"But taxes are not the only government revenue from cigarettes. Settlements in the late 1990s to end state lawsuits against tobacco companies mean that the cigarette industry is paying states nearly $250 billion over 25 years. Under the agreement, those payments to states will continue flowing even beyond 25 years as long as the tobacco industry is healthy. But the payments would phase out as cigarette company profits decline and would ultimately disappear if people stop smoking. So the government has become a financial stakeholder in smoking, some would argue, even as public health officials warn people about its deadly consequences. Smoking declines as cigarette taxes increase, but a core group of smokers hang on to the habit. The reliance of government coffers on the taxes smokers pay, and on the tobacco settlement money, essentially provides a financial cushion for state governments and could be viewed as a government guarantee for the survival of the tobacco industry. Would politicians shut down an industry that supplies so much money?"
"Now we come to menthol cigarettes, which make up 28 percent of the market. Unless menthol smokers switched to other types of cigarettes, a menthol ban would cut nearly a third of the tax revenues for states and federal governments. ... With many states currently broke, menthol provides a revenue stream few would want to give up."
The Rest of the Story
You know you are dealing with an anti-smoking movement which has largely lost its integrity when the leading anti-smoking groups are opposing changes to federal tobacco legislation because they fear those changes may actually lead to substantial reductions in smoking and to saving countless lives.
You know you are dealing with a movement overcome by hypocrisy when you hear those same anti-smoking groups boasting about how the legislation is critically needed because it would reduce tobacco use and save countless lives.
It truly saddens me to see the tobacco control movement go down the tubes like this. I think we desperately need to restore integrity to the movement, but it's hard to imagine overcoming an actual desire to protect tobacco industry sales and the formation of an alliance between the leading national anti-smoking groups and Big Tobacco!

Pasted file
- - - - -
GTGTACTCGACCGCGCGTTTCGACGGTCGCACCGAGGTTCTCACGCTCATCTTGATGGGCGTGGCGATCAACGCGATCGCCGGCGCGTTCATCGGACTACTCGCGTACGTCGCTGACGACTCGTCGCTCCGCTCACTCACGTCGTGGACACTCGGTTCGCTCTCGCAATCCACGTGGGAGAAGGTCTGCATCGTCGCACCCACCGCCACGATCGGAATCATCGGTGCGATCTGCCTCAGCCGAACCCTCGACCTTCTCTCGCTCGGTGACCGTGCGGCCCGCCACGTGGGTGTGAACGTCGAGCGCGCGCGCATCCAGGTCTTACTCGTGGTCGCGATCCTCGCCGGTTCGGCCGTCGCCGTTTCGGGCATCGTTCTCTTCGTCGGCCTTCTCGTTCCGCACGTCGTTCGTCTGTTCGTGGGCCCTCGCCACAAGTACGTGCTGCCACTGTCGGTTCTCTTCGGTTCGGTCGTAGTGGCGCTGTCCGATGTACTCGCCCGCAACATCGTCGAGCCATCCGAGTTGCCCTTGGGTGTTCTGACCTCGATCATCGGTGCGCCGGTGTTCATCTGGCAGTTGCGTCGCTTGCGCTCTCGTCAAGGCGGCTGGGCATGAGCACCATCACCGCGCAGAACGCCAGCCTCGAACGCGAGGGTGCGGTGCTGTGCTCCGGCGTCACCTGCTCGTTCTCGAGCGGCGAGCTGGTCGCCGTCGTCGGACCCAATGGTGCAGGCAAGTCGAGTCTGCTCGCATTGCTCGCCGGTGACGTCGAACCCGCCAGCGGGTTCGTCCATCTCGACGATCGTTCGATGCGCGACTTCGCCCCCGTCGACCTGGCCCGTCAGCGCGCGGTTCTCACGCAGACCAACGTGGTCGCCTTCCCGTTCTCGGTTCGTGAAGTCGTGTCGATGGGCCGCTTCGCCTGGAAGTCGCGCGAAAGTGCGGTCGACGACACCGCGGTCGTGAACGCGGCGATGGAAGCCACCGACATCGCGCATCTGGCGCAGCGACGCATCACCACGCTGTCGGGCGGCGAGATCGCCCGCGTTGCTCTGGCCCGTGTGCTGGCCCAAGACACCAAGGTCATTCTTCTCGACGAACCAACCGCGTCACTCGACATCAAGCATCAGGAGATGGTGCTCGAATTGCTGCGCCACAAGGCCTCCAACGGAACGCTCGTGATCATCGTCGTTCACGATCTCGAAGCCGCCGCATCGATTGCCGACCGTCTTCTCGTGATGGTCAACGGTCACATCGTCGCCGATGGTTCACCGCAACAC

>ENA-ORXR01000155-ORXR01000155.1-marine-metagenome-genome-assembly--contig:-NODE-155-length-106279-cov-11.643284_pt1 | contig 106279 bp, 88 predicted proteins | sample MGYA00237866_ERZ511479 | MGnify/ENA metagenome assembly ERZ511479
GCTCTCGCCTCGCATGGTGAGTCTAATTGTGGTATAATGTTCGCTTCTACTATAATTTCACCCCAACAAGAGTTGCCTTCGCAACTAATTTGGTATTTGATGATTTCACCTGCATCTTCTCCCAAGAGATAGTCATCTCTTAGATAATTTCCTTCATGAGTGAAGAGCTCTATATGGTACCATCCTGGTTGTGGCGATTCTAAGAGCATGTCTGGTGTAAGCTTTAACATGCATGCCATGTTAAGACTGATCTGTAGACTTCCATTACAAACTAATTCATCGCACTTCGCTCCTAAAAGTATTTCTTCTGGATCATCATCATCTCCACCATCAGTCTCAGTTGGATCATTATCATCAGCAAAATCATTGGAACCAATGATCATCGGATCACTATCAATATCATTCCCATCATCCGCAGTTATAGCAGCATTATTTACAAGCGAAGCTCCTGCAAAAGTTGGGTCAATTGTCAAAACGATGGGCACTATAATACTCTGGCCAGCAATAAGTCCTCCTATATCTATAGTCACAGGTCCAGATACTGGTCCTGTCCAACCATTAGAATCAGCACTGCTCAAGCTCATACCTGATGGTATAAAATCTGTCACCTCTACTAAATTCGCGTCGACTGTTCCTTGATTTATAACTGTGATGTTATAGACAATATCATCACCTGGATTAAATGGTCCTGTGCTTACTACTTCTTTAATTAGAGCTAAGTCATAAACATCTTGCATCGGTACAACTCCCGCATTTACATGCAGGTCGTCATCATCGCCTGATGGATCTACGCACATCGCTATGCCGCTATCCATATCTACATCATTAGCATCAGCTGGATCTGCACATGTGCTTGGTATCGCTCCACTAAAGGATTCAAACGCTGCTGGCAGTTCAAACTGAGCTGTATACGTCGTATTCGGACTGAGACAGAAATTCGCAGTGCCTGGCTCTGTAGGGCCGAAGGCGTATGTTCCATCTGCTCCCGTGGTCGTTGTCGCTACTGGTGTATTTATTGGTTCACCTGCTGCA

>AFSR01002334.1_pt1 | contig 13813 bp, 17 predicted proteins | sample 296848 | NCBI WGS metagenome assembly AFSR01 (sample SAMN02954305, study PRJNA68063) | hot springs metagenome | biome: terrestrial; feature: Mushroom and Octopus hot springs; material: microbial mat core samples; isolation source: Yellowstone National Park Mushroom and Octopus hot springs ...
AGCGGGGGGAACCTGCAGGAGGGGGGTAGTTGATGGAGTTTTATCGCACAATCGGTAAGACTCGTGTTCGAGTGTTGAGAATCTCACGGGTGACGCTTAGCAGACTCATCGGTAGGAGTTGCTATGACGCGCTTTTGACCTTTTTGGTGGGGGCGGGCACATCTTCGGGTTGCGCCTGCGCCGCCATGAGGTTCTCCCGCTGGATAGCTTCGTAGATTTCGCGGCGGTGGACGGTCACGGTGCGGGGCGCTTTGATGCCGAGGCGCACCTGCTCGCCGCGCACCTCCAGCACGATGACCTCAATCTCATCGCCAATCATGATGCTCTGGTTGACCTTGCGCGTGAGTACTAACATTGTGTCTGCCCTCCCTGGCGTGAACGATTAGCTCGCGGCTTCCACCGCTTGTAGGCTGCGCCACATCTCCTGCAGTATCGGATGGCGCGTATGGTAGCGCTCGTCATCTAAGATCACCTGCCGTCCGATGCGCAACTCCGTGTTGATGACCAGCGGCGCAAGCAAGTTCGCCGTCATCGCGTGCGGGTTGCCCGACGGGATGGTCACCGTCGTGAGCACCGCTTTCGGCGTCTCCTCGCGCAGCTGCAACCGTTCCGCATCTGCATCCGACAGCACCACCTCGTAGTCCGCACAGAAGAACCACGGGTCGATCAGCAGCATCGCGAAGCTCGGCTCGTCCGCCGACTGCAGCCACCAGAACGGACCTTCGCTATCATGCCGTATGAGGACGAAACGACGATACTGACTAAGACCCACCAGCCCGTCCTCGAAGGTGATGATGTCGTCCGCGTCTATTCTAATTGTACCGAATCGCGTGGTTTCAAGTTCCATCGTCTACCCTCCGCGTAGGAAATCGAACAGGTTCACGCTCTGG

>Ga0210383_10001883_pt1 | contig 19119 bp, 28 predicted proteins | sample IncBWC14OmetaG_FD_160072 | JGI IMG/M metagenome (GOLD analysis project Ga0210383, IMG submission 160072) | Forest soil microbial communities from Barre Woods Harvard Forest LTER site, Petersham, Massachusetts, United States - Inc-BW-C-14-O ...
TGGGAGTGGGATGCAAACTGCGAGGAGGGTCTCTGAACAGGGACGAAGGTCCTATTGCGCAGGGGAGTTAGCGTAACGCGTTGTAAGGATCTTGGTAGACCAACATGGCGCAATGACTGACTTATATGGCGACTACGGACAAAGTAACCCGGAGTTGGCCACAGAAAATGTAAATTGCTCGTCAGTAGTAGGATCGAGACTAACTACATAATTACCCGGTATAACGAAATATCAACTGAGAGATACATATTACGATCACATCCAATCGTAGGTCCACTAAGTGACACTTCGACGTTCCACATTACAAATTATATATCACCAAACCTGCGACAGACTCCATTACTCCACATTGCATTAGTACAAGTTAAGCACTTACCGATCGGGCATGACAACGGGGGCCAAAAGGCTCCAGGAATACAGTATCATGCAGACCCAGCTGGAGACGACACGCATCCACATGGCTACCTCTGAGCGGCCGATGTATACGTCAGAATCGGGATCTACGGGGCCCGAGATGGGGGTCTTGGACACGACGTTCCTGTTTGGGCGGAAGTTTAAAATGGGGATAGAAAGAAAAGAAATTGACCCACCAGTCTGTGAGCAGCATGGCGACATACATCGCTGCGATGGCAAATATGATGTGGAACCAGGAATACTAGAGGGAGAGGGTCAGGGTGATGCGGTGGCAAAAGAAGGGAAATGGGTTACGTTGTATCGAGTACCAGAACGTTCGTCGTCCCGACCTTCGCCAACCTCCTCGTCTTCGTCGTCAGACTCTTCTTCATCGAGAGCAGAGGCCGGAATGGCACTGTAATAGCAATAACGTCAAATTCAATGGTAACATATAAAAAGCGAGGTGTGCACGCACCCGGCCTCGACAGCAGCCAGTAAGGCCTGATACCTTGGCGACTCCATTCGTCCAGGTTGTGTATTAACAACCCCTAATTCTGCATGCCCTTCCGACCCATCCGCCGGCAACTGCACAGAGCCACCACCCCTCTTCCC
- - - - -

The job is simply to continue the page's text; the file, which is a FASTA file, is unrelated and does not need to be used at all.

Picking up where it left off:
My conclusion from this story is that the tobacco industry is absolutely brilliant. First, they forged an alliance with the states and federal government by enticing the Attorneys General into signing the Master Settlement Agreement. They did this by dangling billions of dollars and the opportunity for political gain in front of them.
Then, Philip Morris pulled of the unthinkable. They forged an alliance with numerous anti-smoking groups by enticing them into joining them in supporting very weak federal tobacco legislation. They did this by dangling the opportunity for a legislative victory - no matter how meaningless - in front of these groups. Somehow, Philip Morris correctly figured that the groups were more interested in being able to say that they had gotten something accomplished than in actually achieving real protection of the public's health.
The tobacco industry is in a very solid position because of the alliances it has successfully forged with the federal and state governments and the national leadership groups of anti-smoking movement. It succeeded in forging these alliances because it correctly calculated that the leading anti-smoking groups and leading politicians had one thing in common: they were more interested in money and political and organizational prestige than in actually standing up for the principles they publicly espoused.
The tobacco companies were right.
While I understand and am not surprised by the industry's calculation with respect to leading politicians in Congress, I have to applaud them for their insight into the psyche of the national leaders of the anti-smoking movement. I would never have guessed that these groups lacked the integrity to stand up for their espoused principles and that they would cave in so easily.
I guess that's why I am a tobacco policy blogger and not a tobacco company executive.